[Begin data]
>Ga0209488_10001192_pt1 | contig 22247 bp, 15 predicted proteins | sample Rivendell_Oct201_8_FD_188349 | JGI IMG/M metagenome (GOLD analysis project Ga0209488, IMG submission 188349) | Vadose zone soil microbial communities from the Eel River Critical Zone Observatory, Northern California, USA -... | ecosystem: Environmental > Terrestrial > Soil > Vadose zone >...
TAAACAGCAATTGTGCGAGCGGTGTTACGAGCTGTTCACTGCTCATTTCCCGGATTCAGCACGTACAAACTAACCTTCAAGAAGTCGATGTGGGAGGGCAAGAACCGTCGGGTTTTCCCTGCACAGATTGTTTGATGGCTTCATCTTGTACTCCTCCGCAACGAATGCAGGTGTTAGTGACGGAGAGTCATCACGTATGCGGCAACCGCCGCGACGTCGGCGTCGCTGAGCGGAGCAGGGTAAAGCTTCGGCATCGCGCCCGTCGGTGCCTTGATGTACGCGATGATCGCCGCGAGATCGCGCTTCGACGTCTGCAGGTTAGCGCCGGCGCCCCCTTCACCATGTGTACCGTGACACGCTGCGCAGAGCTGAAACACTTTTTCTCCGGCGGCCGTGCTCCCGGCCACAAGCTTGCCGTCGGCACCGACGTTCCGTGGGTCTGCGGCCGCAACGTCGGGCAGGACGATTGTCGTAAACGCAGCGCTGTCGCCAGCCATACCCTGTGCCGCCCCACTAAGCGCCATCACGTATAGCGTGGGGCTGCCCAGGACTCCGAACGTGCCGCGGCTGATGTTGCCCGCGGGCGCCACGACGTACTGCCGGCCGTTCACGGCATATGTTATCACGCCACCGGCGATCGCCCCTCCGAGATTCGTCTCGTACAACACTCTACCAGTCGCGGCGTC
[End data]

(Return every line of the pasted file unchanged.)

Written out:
>Ga0209488_10001192_pt1 | contig 22247 bp, 15 predicted proteins | sample Rivendell_Oct201_8_FD_188349 | JGI IMG/M metagenome (GOLD analysis project Ga0209488, IMG submission 188349) | Vadose zone soil microbial communities from the Eel River Critical Zone Observatory, Northern California, USA -... | ecosystem: Environmental > Terrestrial > Soil > Vadose zone >...
TAAACAGCAATTGTGCGAGCGGTGTTACGAGCTGTTCACTGCTCATTTCCCGGATTCAGCACGTACAAACTAACCTTCAAGAAGTCGATGTGGGAGGGCAAGAACCGTCGGGTTTTCCCTGCACAGATTGTTTGATGGCTTCATCTTGTACTCCTCCGCAACGAATGCAGGTGTTAGTGACGGAGAGTCATCACGTATGCGGCAACCGCCGCGACGTCGGCGTCGCTGAGCGGAGCAGGGTAAAGCTTCGGCATCGCGCCCGTCGGTGCCTTGATGTACGCGATGATCGCCGCGAGATCGCGCTTCGACGTCTGCAGGTTAGCGCCGGCGCCCCCTTCACCATGTGTACCGTGACACGCTGCGCAGAGCTGAAACACTTTTTCTCCGGCGGCCGTGCTCCCGGCCACAAGCTTGCCGTCGGCACCGACGTTCCGTGGGTCTGCGGCCGCAACGTCGGGCAGGACGATTGTCGTAAACGCAGCGCTGTCGCCAGCCATACCCTGTGCCGCCCCACTAAGCGCCATCACGTATAGCGTGGGGCTGCCCAGGACTCCGAACGTGCCGCGGCTGATGTTGCCCGCGGGCGCCACGACGTACTGCCGGCCGTTCACGGCATATGTTATCACGCCACCGGCGATCGCCCCTCCGAGATTCGTCTCGTACAACACTCTACCAGTCGCGGCGTC